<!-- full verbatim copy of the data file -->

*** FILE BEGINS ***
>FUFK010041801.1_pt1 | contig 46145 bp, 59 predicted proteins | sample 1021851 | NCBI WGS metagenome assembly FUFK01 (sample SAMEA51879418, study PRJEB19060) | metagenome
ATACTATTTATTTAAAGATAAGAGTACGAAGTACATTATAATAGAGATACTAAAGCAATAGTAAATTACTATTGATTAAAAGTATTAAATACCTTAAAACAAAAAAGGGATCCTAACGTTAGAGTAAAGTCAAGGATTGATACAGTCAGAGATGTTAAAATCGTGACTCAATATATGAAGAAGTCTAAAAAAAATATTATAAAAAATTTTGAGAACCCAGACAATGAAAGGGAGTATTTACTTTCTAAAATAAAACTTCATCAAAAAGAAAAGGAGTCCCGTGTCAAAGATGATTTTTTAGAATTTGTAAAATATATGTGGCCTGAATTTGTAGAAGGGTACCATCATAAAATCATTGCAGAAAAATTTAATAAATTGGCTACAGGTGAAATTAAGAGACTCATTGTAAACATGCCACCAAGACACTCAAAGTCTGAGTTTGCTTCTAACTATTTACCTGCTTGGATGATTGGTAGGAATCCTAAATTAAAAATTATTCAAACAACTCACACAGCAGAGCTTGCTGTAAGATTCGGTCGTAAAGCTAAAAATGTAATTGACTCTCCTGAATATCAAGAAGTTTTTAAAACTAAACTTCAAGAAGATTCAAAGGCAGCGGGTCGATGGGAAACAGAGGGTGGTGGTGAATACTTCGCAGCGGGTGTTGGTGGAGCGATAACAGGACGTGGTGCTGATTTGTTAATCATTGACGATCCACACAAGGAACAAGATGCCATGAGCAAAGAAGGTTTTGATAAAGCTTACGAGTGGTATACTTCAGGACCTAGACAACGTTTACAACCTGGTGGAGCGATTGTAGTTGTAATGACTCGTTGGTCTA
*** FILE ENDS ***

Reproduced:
>FUFK010041801.1_pt1 | contig 46145 bp, 59 predicted proteins | sample 1021851 | NCBI WGS metagenome assembly FUFK01 (sample SAMEA51879418, study PRJEB19060) | metagenome
ATACTATTTATTTAAAGATAAGAGTACGAAGTACATTATAATAGAGATACTAAAGCAATAGTAAATTACTATTGATTAAAAGTATTAAATACCTTAAAACAAAAAAGGGATCCTAACGTTAGAGTAAAGTCAAGGATTGATACAGTCAGAGATGTTAAAATCGTGACTCAATATATGAAGAAGTCTAAAAAAAATATTATAAAAAATTTTGAGAACCCAGACAATGAAAGGGAGTATTTACTTTCTAAAATAAAACTTCATCAAAAAGAAAAGGAGTCCCGTGTCAAAGATGATTTTTTAGAATTTGTAAAATATATGTGGCCTGAATTTGTAGAAGGGTACCATCATAAAATCATTGCAGAAAAATTTAATAAATTGGCTACAGGTGAAATTAAGAGACTCATTGTAAACATGCCACCAAGACACTCAAAGTCTGAGTTTGCTTCTAACTATTTACCTGCTTGGATGATTGGTAGGAATCCTAAATTAAAAATTATTCAAACAACTCACACAGCAGAGCTTGCTGTAAGATTCGGTCGTAAAGCTAAAAATGTAATTGACTCTCCTGAATATCAAGAAGTTTTTAAAACTAAACTTCAAGAAGATTCAAAGGCAGCGGGTCGATGGGAAACAGAGGGTGGTGGTGAATACTTCGCAGCGGGTGTTGGTGGAGCGATAACAGGACGTGGTGCTGATTTGTTAATCATTGACGATCCACACAAGGAACAAGATGCCATGAGCAAAGAAGGTTTTGATAAAGCTTACGAGTGGTATACTTCAGGACCTAGACAACGTTTACAACCTGGTGGAGCGATTGTAGTTGTAATGACTCGTTGGTCTA